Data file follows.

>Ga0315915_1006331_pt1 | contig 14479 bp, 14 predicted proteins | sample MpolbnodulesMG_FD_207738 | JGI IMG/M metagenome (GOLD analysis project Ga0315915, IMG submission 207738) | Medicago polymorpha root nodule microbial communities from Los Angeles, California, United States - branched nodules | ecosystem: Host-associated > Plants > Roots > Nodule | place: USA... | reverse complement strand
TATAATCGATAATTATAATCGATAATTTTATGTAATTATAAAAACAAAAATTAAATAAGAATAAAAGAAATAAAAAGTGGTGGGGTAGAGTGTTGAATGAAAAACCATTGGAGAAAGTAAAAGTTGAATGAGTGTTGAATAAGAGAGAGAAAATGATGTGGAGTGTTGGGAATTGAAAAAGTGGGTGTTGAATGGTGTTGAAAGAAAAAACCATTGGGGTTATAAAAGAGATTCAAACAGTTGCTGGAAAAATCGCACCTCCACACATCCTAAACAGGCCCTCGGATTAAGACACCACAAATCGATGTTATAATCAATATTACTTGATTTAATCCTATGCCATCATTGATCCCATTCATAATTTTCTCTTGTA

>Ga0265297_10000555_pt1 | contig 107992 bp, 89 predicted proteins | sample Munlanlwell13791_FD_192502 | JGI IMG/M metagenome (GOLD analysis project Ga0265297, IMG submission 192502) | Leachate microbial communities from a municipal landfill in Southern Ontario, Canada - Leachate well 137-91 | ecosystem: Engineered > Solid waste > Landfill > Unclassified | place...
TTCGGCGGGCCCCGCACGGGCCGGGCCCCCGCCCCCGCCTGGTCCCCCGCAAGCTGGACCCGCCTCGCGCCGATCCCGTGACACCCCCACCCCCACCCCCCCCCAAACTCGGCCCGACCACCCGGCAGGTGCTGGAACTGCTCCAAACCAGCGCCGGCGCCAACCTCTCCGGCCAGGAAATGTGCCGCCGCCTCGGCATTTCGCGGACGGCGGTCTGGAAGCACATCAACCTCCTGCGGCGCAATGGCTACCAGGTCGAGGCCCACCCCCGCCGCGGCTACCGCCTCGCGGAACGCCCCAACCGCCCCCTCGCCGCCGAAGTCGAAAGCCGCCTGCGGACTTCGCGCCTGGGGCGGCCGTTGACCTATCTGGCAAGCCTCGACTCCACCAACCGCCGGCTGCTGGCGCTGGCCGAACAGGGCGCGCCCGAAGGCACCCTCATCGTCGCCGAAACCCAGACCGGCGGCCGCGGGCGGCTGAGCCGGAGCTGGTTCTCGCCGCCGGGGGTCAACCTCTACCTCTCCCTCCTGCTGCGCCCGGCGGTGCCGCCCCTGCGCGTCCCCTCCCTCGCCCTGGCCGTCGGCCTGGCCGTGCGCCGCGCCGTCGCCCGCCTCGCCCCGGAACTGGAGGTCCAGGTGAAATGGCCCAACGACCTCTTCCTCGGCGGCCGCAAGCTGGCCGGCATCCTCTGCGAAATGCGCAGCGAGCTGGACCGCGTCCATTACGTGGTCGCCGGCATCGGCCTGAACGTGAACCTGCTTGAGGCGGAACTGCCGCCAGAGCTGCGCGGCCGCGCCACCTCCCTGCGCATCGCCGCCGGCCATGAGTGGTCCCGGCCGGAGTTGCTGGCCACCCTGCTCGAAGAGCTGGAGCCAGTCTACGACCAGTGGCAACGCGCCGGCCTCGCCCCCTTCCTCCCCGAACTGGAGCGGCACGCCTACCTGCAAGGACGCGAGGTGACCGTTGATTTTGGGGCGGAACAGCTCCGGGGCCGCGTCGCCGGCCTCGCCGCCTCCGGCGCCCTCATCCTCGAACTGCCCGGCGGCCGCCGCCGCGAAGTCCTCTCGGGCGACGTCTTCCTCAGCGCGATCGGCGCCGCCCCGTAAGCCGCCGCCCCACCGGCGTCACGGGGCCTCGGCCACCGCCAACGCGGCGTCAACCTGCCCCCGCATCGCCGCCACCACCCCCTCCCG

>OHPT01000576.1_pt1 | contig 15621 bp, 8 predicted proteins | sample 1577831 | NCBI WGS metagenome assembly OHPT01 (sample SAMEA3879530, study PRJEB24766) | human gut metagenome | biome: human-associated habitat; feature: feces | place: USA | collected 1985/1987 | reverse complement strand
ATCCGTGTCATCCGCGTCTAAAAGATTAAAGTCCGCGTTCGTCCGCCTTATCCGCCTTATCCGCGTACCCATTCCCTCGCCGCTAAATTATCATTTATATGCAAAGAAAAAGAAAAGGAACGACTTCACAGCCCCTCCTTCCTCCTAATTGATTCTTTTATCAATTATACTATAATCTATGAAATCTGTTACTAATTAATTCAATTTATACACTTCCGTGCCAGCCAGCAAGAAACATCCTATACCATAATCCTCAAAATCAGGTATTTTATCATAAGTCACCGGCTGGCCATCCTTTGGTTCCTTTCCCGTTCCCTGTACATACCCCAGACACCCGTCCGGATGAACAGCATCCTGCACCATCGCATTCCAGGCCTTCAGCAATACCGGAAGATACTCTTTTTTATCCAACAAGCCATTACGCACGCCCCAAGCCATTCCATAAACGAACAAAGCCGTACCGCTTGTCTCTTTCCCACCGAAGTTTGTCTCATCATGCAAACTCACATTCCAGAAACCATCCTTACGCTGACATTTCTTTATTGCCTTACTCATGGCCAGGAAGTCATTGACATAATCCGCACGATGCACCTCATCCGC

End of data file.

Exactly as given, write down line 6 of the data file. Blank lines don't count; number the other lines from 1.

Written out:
ATCCGTGTCATCCGCGTCTAAAAGATTAAAGTCCGCGTTCGTCCGCCTTATCCGCCTTATCCGCGTACCCATTCCCTCGCCGCTAAATTATCATTTATATGCAAAGAAAAAGAAAAGGAACGACTTCACAGCCCCTCCTTCCTCCTAATTGATTCTTTTATCAATTATACTATAATCTATGAAATCTGTTACTAATTAATTCAATTTATACACTTCCGTGCCAGCCAGCAAGAAACATCCTATACCATAATCCTCAAAATCAGGTATTTTATCATAAGTCACCGGCTGGCCATCCTTTGGTTCCTTTCCCGTTCCCTGTACATACCCCAGACACCCGTCCGGATGAACAGCATCCTGCACCATCGCATTCCAGGCCTTCAGCAATACCGGAAGATACTCTTTTTTATCCAACAAGCCATTACGCACGCCCCAAGCCATTCCATAAACGAACAAAGCCGTACCGCTTGTCTCTTTCCCACCGAAGTTTGTCTCATCATGCAAACTCACATTCCAGAAACCATCCTTACGCTGACATTTCTTTATTGCCTTACTCATGGCCAGGAAGTCATTGACATAATCCGCACGATGCACCTCATCCGC